Citrate, the first product of the Krebs cycle, is an essential intermediate located at the crossroads of metabolic pathways and a crucial sensor of ATP level by inhibition of strategic glycolytic enzymes through negative feedback. In mitochondria, citrate may either be oxidized via the Krebs cycle or exported outside of mitochondria. Cytosolic citrate is processed by ATP citrate lyase to produce cytosolic acetyl CoA, which sustains the cell proliferation by lipid synthesis or histone acetylation. The role of citrate and ATP citrate lyase might be particularly important in reprogramming of cancer cell metabolism. Cancer cells exhibit reprogrammed pathways of nutrient acquisition and metabolism in order to support the bioenergetic, biosynthetic, and redox demands. The metabolic phenotype of cancer cells is aerobic glycolysis (or Warburg effect) characterized by increased uptake of glucose and increased rate of glycolysis to lactate in the presence of oxygen. With this aim we have treated HepG2 cells, maintained in medium with high and low concentration of glucose, with different concentration of sodium citrate. The results show the effects of citrate on viability, ROS and lipid levels, and the mitochondrial membrane potential. Furthermore, the results show that the expression of ATP citrate lyase is correlated at the histone acetylation.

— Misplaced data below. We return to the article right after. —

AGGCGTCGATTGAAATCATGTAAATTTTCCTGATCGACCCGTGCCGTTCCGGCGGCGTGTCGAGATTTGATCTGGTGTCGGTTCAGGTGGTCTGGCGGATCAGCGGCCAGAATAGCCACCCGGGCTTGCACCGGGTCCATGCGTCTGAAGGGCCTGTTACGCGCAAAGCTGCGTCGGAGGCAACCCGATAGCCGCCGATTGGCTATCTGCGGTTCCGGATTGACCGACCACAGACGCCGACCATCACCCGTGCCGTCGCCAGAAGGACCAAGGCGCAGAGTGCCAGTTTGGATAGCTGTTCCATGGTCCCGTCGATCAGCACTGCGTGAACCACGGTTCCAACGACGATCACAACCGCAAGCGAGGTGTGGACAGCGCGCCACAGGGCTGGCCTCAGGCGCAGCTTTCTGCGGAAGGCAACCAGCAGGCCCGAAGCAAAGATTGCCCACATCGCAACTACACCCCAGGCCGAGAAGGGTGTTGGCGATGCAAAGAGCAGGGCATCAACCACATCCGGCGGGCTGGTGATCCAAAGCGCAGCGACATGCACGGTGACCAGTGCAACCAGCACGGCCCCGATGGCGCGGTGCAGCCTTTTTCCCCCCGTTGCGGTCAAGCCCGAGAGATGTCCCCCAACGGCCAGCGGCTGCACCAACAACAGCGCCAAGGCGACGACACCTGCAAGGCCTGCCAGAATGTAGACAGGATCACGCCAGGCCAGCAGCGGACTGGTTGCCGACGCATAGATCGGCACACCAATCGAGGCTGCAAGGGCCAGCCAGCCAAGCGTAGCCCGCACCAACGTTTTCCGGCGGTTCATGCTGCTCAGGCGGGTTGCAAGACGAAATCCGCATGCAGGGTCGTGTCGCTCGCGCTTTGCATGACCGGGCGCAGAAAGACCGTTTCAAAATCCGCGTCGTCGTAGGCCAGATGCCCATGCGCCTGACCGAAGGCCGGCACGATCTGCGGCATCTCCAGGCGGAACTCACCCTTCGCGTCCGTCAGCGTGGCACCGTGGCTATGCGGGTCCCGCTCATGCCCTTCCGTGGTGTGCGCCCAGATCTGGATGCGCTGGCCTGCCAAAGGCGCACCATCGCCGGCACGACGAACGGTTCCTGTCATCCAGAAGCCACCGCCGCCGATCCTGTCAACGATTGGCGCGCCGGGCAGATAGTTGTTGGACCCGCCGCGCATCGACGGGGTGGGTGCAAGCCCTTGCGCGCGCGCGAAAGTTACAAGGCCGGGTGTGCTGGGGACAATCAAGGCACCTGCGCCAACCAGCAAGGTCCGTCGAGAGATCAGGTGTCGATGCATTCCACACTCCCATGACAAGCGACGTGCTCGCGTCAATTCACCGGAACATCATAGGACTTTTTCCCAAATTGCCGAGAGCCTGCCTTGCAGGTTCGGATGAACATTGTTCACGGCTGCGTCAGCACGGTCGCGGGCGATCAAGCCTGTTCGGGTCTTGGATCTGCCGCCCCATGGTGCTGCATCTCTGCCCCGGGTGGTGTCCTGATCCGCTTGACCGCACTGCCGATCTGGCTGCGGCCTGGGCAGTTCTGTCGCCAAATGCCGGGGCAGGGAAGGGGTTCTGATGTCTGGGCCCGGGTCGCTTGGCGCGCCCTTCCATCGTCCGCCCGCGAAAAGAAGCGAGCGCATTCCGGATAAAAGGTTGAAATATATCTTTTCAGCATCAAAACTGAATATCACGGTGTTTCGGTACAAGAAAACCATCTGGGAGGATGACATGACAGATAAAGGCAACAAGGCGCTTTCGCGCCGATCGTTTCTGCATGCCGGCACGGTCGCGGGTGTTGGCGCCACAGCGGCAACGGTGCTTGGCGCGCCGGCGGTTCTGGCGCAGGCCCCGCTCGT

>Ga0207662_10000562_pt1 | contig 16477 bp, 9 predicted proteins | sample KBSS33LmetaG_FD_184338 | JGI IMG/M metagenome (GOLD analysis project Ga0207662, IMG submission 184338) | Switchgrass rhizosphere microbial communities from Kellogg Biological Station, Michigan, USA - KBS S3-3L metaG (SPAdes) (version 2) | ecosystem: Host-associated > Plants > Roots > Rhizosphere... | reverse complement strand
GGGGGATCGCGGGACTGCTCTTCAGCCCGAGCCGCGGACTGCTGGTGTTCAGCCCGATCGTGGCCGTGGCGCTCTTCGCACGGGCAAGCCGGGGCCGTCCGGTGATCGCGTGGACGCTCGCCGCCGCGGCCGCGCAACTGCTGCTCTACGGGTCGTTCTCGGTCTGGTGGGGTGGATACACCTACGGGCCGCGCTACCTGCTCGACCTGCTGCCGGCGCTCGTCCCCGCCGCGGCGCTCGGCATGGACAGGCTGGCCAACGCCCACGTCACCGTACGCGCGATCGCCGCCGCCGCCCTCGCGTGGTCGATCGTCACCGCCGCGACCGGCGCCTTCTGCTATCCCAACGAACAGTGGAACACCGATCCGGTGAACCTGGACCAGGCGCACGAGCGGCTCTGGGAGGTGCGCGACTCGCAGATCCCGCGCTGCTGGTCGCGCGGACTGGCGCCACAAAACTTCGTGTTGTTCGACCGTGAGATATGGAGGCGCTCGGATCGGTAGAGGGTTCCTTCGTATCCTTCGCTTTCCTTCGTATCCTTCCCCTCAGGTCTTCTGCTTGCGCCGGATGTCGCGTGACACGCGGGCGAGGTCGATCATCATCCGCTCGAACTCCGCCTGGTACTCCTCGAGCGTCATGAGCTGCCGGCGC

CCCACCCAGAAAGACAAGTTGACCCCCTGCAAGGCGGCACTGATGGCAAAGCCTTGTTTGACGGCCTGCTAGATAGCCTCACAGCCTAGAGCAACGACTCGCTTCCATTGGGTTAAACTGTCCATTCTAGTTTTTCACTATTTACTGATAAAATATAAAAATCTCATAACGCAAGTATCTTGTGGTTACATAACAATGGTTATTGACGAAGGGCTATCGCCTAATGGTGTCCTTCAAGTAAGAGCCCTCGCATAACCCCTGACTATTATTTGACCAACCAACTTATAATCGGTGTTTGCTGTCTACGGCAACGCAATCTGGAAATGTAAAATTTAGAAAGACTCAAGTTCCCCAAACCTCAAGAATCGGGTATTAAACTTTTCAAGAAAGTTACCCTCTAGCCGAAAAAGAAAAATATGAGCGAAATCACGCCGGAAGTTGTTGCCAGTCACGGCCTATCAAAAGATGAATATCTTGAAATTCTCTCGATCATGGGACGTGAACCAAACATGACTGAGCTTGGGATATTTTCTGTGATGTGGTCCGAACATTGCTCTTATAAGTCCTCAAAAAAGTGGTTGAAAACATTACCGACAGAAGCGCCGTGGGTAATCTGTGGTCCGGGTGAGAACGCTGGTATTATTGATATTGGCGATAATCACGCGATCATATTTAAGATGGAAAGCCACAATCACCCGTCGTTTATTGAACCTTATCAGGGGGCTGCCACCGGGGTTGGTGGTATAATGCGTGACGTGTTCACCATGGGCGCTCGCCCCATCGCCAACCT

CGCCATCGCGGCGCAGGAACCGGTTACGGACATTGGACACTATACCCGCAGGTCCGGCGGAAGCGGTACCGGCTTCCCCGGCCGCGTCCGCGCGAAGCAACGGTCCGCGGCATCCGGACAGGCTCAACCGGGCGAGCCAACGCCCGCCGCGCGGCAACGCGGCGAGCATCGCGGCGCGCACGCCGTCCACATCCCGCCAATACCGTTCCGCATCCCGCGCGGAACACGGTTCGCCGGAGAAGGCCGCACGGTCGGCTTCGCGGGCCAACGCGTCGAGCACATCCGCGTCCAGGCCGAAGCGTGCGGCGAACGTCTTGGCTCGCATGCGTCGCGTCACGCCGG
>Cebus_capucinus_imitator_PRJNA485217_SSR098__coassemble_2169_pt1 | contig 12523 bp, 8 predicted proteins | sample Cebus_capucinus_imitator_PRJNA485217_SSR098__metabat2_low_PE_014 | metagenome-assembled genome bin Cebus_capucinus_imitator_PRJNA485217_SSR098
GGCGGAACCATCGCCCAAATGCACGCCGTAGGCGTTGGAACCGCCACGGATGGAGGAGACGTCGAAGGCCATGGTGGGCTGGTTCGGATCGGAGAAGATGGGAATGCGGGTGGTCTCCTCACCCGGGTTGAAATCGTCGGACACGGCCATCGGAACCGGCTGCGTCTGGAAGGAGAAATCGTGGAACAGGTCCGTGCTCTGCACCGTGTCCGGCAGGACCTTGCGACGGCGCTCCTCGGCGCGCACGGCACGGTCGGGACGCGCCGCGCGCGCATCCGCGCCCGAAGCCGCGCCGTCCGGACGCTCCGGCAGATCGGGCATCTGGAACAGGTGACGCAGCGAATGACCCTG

The unusual effect of exogenous citrate on HepG2 cells

A. Petillo;F. Bisaccia;M. A. Castiglione Morelli;A. Ostuni
2019

Abstract

Citrate, the first product of the Krebs cycle, is an essential intermediate located at the crossroads of metabolic pathways and a crucial sensor of ATP level by inhibition of strategic glycolytic enzymes through negative feedback. In mitochondria, citrate may either be oxidized via the Krebs cycle or exported outside of mitochondria. Cytosolic citrate is processed by ATP citrate lyase to produce cytosolic acetyl CoA, which sustains the cell proliferation by lipid synthesis or histone acetylation. The role of citrate and ATP citrate lyase might be particularly important in reprogramming of cancer cell metabolism. Cancer cells exhibit reprogrammed pathways of nutrient acquisition and metabolism in order to support the bioenergetic, biosynthetic, and redox demands. The metabolic phenotype of cancer cells is aerobic glycolysis (or Warburg effect) characterized by increased uptake of glucose and increased rate of glycolysis to lactate in the presence of oxygen. With this aim we have treated HepG2 cells, maintained in medium with high and low concentration of glucose, with different concentration of sodium citrate. The results show the effects of citrate on viability, ROS and lipid levels, and the mitochondrial membrane potential. Furthermore, the results show that the expression of ATP citrate lyase is correlated at the histone acetylation.
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Utilizza questo identificativo per citare o creare un link a questo documento: http://hdl.handle.net/11563/144587
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